Riding The Memory Rollercoaster For 2003

Jan. 6, 2003
The DRAM market will continue its long, strange trip in 2003. Climbing out from under the 2001 market tumble, 2002 revenues are expected to reach $15.7 billion, a 40.2% increase from 2001. Semico forecasts revenues to continue growing 27.8% in 2003 to...

The DRAM market will continue its long, strange trip in 2003. Climbing out from under the 2001 market tumble, 2002 revenues are expected to reach $15.7 billion, a 40.2% increase from 2001. Semico forecasts revenues to continue growing 27.8% in 2003 to $20 billion. Double-data-rate (DDR) DRAM inventory will become the main growth driver for the market in 2003, accounting for over 60% of all DRAMs manufactured. In particular, DDRI-400 (400-MHz speed grade) will be more apparent in the market as Intel's Springdale motherboard chip sets will officially support this memory type. Rambus shall continue its presence in niche applications such as high-end personal computers, networking, and next-generation gaming consoles.

Flash is poised for strong growth in 2003, after expanding a mere 9% to $8 billion in 2002. This technology, used in nearly every sort of application out there, has historically experienced an average annual growth of 36%. Semico sees every reason to expect that growth to continue. Next year, over $14 billion worth of flash chips will ship, up more than 80% from 2002. One key question is whether or not NAND will outstrip NOR over the near term. Not yet! Cell phones are flash's largest single market, consuming about 35% of all flash. Plus, even though cell-phone designers are looking hard at NAND's low price per megabyte, design challenges keep this technology out of the mainstream. We expect far less than 10% of 2002 flash shipments to be NAND, with NOR of all densities making up the balance.

We expect 2003 to bring a small contraction of the SRAM market, as densities continue to shift to 4 Mbits and greater. The aggregate average selling price and revenues will rise accordingly after a dismal 2002. Over the long term, the SRAM unit shipments will slowly shrink due to the market being continually squeezed by the increasing use of other memories, or by embedded SRAM. This holds true particularly in the cell-phone market, where low-power DRAM is being introduced to take the place of asynchronous SRAM.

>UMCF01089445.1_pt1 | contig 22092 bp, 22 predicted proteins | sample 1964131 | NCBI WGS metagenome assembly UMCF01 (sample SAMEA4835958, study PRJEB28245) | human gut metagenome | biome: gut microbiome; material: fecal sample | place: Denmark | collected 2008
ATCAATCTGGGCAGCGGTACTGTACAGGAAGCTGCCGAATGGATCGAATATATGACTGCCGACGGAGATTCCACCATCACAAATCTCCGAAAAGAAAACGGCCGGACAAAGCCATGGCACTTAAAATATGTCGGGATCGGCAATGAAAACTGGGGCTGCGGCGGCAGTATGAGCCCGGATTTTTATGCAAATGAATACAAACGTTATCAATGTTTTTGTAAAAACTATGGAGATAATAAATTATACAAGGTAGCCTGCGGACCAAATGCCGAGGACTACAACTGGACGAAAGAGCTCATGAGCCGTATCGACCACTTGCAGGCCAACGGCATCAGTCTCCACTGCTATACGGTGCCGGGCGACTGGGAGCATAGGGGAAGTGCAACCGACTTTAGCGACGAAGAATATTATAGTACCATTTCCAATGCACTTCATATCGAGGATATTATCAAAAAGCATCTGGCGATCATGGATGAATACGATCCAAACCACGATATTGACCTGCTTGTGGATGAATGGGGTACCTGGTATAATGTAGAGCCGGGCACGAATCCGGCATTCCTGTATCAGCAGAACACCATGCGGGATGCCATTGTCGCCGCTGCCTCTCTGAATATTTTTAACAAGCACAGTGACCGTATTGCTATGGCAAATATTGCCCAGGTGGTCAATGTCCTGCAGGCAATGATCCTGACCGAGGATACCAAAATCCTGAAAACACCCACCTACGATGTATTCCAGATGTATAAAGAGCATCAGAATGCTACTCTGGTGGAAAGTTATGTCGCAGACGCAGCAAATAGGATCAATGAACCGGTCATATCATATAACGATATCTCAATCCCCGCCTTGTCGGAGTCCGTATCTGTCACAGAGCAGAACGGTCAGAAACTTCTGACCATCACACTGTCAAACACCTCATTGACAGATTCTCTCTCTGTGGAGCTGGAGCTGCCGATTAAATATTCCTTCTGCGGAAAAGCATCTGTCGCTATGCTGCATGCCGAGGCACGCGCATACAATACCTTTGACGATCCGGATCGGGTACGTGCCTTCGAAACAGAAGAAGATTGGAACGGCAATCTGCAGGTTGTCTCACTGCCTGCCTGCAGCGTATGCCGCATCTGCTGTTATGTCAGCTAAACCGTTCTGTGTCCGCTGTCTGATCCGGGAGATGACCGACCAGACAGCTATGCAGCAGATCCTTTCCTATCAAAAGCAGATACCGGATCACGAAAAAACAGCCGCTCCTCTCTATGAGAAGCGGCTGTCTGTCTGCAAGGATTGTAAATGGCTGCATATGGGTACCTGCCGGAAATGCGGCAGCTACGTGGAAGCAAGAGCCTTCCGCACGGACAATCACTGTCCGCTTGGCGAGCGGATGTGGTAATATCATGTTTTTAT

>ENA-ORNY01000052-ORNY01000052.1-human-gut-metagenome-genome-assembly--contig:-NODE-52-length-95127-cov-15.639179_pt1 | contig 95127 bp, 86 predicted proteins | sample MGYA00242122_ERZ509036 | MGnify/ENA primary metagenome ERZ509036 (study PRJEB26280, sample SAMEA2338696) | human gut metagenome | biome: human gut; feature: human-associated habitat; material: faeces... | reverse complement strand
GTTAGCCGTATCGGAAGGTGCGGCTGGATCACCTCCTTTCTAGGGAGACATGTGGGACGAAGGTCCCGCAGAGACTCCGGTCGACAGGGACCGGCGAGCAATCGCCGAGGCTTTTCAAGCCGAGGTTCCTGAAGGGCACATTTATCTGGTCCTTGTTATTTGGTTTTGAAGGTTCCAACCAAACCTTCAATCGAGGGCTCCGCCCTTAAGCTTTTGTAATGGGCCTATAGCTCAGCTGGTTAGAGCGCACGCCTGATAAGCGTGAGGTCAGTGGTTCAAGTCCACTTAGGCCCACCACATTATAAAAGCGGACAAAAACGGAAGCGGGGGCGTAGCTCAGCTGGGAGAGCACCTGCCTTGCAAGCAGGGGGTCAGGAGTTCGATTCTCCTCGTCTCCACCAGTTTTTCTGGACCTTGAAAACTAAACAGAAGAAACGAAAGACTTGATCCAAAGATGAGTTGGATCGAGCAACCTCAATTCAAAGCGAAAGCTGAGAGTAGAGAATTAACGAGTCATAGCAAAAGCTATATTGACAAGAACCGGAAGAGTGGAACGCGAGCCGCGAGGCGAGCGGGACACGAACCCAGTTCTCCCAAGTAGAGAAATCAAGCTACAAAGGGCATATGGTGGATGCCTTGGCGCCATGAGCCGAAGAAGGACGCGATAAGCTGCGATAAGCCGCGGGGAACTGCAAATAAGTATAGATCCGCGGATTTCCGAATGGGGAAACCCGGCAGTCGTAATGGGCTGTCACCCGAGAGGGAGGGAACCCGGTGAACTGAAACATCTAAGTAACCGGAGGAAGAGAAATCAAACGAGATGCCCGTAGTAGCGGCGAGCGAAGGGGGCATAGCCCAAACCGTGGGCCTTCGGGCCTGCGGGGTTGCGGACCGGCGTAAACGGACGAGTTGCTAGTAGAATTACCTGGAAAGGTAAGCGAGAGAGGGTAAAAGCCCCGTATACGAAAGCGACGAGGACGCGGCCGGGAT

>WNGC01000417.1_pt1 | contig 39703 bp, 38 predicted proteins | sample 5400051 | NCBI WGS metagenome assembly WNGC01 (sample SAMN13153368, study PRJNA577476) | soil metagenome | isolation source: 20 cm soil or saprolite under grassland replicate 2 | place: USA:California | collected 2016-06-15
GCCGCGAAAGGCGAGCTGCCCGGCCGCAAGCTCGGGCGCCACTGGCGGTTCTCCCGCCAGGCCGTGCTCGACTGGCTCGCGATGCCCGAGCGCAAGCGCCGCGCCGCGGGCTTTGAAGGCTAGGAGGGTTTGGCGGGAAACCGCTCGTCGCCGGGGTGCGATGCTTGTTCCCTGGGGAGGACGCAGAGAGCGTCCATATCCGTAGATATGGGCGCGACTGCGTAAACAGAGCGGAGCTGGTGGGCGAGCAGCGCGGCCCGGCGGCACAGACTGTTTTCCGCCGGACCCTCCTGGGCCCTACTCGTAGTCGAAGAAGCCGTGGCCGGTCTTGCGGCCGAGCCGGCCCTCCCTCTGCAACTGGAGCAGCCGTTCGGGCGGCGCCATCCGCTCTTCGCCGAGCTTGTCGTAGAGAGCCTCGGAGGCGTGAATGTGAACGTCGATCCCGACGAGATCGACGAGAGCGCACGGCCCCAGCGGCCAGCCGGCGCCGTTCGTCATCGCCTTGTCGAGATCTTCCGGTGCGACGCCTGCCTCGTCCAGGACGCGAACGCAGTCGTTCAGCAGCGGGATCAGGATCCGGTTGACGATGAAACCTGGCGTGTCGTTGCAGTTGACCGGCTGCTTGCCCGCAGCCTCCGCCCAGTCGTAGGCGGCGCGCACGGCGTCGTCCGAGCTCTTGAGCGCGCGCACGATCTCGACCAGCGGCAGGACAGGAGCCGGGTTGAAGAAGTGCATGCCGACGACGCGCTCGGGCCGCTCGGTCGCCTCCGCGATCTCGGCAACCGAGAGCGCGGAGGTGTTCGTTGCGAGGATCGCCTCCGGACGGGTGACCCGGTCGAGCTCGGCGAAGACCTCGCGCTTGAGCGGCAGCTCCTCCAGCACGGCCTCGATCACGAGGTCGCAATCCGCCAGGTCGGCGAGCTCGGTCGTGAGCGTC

Product development in the SRAM market continues to occur primarily on the networking side, where SRAM's speed is required. The quad-data-rate (QDR) group keeps steadily moving to higher densities, such as Samsung's recently announced prototype 36-Mbit, 256-MHz QDRII SRAM. Micron is shipping 333-MHz, 18-Mbit QDRII and DDRII SRAMs. Product development continues to advance in the competitor group, SigmaRAM, which also targets networking equipment with similar devices.

However, there's considerable product development taking place to find new devices that will replace SRAM. Based on DRAM, MRAM, FRAM, or FCRAM, these new devices, along with an increase in the use of embedded SRAM, explain the decline that we foresee in the SRAM market. Some of these devices, though, won't be on the market in full production for another six to 24 months.

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